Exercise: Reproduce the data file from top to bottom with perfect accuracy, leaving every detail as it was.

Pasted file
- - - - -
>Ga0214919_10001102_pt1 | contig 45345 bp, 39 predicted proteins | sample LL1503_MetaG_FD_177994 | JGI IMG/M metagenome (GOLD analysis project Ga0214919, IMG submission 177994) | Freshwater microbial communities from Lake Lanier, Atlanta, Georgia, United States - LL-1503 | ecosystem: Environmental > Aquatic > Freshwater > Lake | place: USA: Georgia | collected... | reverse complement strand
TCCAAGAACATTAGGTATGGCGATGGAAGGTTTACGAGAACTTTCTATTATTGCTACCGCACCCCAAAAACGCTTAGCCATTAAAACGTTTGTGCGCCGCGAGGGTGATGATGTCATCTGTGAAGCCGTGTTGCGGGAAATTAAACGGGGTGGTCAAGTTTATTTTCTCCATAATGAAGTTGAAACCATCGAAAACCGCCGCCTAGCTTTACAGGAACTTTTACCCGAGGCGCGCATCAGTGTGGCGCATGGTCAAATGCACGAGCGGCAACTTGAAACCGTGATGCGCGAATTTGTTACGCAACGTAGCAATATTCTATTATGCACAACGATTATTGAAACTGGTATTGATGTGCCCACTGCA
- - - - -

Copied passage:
>Ga0214919_10001102_pt1 | contig 45345 bp, 39 predicted proteins | sample LL1503_MetaG_FD_177994 | JGI IMG/M metagenome (GOLD analysis project Ga0214919, IMG submission 177994) | Freshwater microbial communities from Lake Lanier, Atlanta, Georgia, United States - LL-1503 | ecosystem: Environmental > Aquatic > Freshwater > Lake | place: USA: Georgia | collected... | reverse complement strand
TCCAAGAACATTAGGTATGGCGATGGAAGGTTTACGAGAACTTTCTATTATTGCTACCGCACCCCAAAAACGCTTAGCCATTAAAACGTTTGTGCGCCGCGAGGGTGATGATGTCATCTGTGAAGCCGTGTTGCGGGAAATTAAACGGGGTGGTCAAGTTTATTTTCTCCATAATGAAGTTGAAACCATCGAAAACCGCCGCCTAGCTTTACAGGAACTTTTACCCGAGGCGCGCATCAGTGTGGCGCATGGTCAAATGCACGAGCGGCAACTTGAAACCGTGATGCGCGAATTTGTTACGCAACGTAGCAATATTCTATTATGCACAACGATTATTGAAACTGGTATTGATGTGCCCACTGCA